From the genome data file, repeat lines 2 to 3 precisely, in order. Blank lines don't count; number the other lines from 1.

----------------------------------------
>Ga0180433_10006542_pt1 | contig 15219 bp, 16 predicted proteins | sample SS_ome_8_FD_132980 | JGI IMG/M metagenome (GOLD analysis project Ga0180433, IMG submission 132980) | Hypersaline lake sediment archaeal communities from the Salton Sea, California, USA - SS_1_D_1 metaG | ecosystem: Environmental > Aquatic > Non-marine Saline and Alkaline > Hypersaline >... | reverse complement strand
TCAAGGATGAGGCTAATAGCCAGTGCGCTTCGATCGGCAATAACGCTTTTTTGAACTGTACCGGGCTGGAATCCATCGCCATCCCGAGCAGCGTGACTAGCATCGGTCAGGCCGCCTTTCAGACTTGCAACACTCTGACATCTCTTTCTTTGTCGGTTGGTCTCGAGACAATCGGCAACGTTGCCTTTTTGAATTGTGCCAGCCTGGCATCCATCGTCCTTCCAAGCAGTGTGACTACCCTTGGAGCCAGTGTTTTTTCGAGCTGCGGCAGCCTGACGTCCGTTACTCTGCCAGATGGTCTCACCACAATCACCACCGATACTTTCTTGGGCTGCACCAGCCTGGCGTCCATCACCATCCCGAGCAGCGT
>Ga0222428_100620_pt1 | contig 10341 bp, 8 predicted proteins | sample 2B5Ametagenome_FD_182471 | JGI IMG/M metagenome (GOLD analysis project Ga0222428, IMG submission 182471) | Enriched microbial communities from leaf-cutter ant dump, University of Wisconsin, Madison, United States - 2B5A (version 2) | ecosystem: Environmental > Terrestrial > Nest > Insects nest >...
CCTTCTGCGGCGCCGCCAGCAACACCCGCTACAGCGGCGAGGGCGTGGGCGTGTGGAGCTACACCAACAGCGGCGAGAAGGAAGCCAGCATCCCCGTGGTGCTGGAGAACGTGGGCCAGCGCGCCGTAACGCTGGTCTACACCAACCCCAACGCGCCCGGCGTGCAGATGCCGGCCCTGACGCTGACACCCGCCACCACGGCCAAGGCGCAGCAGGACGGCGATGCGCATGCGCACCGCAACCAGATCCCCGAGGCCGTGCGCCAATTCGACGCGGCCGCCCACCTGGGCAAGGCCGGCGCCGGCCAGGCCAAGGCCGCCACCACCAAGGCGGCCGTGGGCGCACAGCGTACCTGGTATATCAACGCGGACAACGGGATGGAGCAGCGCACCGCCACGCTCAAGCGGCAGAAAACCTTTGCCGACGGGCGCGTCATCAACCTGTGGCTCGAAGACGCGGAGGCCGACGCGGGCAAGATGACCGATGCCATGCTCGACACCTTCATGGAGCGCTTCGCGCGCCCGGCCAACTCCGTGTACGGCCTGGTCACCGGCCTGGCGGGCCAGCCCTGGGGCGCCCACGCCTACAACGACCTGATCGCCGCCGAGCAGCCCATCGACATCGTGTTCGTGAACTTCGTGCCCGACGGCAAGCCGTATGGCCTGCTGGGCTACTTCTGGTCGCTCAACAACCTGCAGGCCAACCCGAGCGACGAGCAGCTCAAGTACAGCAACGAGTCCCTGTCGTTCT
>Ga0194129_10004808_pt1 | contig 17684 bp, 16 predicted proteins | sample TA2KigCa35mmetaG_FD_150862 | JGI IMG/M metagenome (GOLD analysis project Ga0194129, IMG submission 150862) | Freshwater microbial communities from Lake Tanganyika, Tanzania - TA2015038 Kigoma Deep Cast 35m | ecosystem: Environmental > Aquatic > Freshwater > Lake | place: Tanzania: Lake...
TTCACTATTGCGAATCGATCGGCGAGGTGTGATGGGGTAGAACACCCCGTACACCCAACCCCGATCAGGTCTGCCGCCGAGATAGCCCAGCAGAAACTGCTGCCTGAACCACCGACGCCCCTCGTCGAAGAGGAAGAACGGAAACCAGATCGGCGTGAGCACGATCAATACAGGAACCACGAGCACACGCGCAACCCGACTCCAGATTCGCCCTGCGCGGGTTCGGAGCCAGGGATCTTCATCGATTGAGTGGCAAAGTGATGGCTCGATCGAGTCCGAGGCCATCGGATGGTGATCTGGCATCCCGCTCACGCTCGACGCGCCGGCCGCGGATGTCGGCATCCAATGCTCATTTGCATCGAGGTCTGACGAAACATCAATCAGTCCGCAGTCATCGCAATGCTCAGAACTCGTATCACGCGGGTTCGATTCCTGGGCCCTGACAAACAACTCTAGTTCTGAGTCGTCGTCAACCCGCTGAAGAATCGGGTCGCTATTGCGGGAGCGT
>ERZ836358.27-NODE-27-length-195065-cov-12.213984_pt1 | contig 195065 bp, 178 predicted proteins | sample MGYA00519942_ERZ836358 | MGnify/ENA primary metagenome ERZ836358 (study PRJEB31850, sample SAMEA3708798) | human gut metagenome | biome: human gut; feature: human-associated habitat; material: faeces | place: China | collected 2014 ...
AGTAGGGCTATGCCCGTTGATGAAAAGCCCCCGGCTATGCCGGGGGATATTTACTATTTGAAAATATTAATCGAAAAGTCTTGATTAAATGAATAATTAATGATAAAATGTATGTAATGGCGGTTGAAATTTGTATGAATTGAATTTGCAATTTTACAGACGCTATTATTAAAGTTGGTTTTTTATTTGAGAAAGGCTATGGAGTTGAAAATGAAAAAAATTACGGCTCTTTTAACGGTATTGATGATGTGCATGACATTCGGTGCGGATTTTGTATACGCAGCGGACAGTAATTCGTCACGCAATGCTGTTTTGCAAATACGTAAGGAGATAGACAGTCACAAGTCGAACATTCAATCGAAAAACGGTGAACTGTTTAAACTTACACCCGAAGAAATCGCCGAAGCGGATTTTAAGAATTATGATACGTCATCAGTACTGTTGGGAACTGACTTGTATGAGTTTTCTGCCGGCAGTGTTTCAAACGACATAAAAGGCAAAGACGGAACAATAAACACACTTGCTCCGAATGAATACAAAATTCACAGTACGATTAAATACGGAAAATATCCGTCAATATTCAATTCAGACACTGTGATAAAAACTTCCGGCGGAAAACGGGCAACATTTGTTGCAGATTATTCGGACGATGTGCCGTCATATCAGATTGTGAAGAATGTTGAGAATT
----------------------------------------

TCAAGGATGAGGCTAATAGCCAGTGCGCTTCGATCGGCAATAACGCTTTTTTGAACTGTACCGGGCTGGAATCCATCGCCATCCCGAGCAGCGTGACTAGCATCGGTCAGGCCGCCTTTCAGACTTGCAACACTCTGACATCTCTTTCTTTGTCGGTTGGTCTCGAGACAATCGGCAACGTTGCCTTTTTGAATTGTGCCAGCCTGGCATCCATCGTCCTTCCAAGCAGTGTGACTACCCTTGGAGCCAGTGTTTTTTCGAGCTGCGGCAGCCTGACGTCCGTTACTCTGCCAGATGGTCTCACCACAATCACCACCGATACTTTCTTGGGCTGCACCAGCCTGGCGTCCATCACCATCCCGAGCAGCGT
>Ga0222428_100620_pt1 | contig 10341 bp, 8 predicted proteins | sample 2B5Ametagenome_FD_182471 | JGI IMG/M metagenome (GOLD analysis project Ga0222428, IMG submission 182471) | Enriched microbial communities from leaf-cutter ant dump, University of Wisconsin, Madison, United States - 2B5A (version 2) | ecosystem: Environmental > Terrestrial > Nest > Insects nest >...